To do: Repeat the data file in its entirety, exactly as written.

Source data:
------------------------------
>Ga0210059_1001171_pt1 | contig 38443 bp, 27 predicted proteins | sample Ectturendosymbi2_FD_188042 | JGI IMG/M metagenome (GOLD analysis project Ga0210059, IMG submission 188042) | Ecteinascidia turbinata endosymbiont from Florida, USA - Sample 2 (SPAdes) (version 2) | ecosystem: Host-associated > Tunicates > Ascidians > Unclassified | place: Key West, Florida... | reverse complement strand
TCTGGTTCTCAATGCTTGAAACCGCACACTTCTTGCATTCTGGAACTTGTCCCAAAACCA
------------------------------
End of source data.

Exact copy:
>Ga0210059_1001171_pt1 | contig 38443 bp, 27 predicted proteins | sample Ectturendosymbi2_FD_188042 | JGI IMG/M metagenome (GOLD analysis project Ga0210059, IMG submission 188042) | Ecteinascidia turbinata endosymbiont from Florida, USA - Sample 2 (SPAdes) (version 2) | ecosystem: Host-associated > Tunicates > Ascidians > Unclassified | place: Key West, Florida... | reverse complement strand
TCTGGTTCTCAATGCTTGAAACCGCACACTTCTTGCATTCTGGAACTTGTCCCAAAACCA